3. Competition – In addition to collaboration, I believe it’s healthy to include opportunities for students to compete against each other as individuals and in groups. It’s amazing how hard a student will work to memorize their key signatures if they know that they’ll have an opportunity to accrue points or win a game with that knowledge! 🙂
  4. Appreciation – As students play for and listen to each other they develop a greater appreciation and enjoyment of music. They might not be inclined to watch a five-minute piano performance on YouTube at home, but when I incorporate it into the group class and give them something to listen for and/or discuss about it, they tune in and learn things they might otherwise miss out on.
  5. Fun! – One of the primary goals that all of the parents of my students express on their initial interview questionnaire is that their children enjoy music and playing the piano. And one of the most motivating elements in working hard to learn a skill is having fun in the process. We have such a great time together (myself included!), and I always leave our group classes more energized and dedicated to working hard as a teacher. I see a similar response among my students, thus inspiring me to keep making group classes a part of our studio environment!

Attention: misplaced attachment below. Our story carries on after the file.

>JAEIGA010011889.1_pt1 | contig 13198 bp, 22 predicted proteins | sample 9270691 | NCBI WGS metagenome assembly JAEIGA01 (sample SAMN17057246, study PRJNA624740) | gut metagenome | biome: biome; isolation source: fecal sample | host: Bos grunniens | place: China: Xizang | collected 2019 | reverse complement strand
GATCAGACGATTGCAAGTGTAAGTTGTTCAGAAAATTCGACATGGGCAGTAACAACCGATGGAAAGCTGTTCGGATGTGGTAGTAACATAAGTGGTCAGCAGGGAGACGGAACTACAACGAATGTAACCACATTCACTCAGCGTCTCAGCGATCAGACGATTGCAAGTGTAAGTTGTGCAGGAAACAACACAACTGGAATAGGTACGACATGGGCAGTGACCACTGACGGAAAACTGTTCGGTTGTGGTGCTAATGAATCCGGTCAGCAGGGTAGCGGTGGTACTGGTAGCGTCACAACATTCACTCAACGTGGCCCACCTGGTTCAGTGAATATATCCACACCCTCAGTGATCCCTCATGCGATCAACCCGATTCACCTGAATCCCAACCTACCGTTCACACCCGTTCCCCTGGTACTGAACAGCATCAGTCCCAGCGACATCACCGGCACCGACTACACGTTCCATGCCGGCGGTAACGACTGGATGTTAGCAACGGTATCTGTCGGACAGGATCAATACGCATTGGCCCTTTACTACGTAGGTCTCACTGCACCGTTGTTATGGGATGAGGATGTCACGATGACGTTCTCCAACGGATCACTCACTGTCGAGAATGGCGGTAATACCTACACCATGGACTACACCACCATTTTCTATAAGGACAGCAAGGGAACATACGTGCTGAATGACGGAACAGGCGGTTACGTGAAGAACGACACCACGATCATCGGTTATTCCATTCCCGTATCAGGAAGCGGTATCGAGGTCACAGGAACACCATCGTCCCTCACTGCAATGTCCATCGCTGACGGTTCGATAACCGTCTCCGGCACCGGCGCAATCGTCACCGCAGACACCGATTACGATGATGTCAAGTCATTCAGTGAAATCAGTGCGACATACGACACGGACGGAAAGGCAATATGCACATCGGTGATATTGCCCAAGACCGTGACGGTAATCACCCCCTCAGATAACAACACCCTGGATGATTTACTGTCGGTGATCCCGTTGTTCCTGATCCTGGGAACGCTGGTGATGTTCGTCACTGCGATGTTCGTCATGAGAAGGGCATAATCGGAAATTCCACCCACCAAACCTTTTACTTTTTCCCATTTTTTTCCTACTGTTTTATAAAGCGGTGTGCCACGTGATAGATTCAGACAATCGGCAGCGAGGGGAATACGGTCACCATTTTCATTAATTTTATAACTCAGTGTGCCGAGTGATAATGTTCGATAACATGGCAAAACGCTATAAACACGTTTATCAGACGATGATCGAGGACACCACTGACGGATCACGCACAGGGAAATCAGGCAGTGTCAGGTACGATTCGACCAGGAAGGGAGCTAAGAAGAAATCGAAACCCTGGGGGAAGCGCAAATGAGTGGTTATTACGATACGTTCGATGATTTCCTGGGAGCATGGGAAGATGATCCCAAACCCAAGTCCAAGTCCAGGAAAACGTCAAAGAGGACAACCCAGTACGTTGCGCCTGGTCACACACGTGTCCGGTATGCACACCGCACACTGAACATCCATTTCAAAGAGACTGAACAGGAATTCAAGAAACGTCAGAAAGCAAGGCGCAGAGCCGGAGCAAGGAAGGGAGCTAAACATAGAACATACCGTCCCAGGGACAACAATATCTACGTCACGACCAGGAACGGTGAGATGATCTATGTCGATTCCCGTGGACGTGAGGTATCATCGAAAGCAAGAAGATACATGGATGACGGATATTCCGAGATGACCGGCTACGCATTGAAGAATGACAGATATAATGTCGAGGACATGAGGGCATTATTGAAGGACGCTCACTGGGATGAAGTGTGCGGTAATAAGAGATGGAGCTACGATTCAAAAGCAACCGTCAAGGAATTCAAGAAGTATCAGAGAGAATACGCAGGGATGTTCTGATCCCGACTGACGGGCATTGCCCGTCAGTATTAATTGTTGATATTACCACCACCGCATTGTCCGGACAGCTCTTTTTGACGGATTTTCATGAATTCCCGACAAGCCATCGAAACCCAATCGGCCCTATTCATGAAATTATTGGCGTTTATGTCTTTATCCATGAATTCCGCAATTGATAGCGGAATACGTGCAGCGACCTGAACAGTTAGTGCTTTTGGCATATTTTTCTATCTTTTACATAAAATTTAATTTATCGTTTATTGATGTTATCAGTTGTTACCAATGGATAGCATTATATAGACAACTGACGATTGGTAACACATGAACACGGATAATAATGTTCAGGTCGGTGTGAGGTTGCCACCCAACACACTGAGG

How Much Practice Is Enough?

I recently came across this fascinating article titled, How Much Should We Practice? based on the findings of a research paper in the Journal of Neuroscience. The research was conducted by a team of scientists to determine if effective practice time can include not only practice of the assigned task, but also listening to relevant stimuli while performing unrelated tasks. Here’s a brief statement from the research paper:

“Learning was enhanced regardless of whether the periods of additional stimulation were interleaved with or provided exclusively before or after target-task performance, and even though that stimulation occurred during the performance of an irrelevant (auditory or written) task.”